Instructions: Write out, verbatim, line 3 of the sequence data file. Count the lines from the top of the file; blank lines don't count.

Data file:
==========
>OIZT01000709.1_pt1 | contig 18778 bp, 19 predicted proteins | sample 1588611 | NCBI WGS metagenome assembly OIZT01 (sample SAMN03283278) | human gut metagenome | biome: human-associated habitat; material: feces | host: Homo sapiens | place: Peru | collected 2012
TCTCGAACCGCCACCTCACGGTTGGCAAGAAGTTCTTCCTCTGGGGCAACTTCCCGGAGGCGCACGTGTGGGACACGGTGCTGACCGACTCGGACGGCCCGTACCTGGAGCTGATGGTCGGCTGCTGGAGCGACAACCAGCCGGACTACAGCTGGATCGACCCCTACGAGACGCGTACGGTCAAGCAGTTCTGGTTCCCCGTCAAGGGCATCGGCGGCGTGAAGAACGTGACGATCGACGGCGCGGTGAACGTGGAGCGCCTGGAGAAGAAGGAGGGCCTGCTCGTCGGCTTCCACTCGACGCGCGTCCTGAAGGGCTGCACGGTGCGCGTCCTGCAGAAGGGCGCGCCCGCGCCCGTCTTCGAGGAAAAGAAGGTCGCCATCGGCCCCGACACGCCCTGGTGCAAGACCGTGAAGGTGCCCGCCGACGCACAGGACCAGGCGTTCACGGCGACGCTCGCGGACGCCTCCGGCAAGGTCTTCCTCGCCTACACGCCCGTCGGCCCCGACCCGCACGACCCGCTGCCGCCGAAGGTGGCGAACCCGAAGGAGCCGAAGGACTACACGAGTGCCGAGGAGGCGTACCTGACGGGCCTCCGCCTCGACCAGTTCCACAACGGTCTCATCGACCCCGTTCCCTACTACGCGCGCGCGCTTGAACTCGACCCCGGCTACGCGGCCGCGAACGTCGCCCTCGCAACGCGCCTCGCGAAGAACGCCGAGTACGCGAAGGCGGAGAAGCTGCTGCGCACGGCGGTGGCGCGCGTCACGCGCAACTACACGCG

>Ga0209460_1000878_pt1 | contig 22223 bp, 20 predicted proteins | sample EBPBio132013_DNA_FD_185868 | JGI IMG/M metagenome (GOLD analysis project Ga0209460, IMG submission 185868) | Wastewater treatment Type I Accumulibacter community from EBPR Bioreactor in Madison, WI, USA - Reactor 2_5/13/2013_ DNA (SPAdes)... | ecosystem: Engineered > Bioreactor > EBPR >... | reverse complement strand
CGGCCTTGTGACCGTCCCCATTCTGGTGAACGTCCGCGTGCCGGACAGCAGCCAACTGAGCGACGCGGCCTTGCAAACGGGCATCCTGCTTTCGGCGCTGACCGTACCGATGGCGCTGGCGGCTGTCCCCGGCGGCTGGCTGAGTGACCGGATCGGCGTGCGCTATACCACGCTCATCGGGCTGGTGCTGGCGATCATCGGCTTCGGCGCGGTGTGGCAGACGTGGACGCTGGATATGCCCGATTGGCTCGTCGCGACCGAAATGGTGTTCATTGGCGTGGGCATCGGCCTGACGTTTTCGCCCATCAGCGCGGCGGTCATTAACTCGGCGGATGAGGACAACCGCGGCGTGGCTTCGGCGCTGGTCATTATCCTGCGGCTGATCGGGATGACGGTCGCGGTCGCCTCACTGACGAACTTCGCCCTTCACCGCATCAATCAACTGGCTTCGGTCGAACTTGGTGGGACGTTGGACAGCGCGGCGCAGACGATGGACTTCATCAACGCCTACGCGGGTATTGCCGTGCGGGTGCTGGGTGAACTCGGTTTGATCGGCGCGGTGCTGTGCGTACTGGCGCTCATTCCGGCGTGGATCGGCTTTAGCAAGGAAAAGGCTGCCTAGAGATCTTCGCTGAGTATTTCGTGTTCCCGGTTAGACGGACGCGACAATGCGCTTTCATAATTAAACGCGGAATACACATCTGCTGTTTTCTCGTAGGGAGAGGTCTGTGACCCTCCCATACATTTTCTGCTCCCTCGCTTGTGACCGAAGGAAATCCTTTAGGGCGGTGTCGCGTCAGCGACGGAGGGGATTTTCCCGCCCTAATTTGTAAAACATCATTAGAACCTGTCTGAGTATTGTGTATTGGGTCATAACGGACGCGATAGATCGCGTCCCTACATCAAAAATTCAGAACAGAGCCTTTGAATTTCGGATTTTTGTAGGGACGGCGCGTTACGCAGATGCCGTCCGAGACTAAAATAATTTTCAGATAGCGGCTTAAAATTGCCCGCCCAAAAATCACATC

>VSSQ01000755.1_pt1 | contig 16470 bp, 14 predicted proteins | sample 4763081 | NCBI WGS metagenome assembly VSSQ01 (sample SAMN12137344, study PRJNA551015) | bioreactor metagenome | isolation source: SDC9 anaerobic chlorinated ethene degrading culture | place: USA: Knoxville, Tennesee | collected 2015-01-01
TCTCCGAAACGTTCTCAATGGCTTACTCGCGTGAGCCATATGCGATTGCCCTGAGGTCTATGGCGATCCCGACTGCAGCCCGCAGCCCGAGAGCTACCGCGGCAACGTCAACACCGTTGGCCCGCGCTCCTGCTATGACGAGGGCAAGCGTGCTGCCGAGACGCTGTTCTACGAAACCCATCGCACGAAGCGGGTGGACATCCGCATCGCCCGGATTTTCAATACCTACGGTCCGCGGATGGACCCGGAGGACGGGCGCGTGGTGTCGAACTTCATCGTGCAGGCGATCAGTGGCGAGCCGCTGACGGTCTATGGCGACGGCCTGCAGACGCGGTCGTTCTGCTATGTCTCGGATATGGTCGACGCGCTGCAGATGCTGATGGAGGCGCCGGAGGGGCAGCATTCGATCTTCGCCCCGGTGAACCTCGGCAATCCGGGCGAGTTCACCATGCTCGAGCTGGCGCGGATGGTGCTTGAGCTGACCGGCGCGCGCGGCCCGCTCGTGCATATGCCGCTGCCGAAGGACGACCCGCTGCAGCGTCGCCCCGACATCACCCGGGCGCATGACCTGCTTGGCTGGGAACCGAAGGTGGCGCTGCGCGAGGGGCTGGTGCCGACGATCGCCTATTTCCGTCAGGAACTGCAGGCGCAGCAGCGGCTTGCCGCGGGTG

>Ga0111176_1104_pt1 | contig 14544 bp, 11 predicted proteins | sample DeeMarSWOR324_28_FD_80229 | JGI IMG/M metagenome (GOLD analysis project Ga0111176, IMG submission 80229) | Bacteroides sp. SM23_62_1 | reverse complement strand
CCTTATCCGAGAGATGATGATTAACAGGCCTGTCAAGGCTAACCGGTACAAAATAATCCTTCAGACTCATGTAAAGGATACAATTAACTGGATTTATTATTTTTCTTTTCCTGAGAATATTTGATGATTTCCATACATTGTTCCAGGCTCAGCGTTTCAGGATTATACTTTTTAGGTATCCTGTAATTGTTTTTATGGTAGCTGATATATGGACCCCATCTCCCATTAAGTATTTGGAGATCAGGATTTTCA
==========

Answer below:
>Ga0209460_1000878_pt1 | contig 22223 bp, 20 predicted proteins | sample EBPBio132013_DNA_FD_185868 | JGI IMG/M metagenome (GOLD analysis project Ga0209460, IMG submission 185868) | Wastewater treatment Type I Accumulibacter community from EBPR Bioreactor in Madison, WI, USA - Reactor 2_5/13/2013_ DNA (SPAdes)... | ecosystem: Engineered > Bioreactor > EBPR >... | reverse complement strand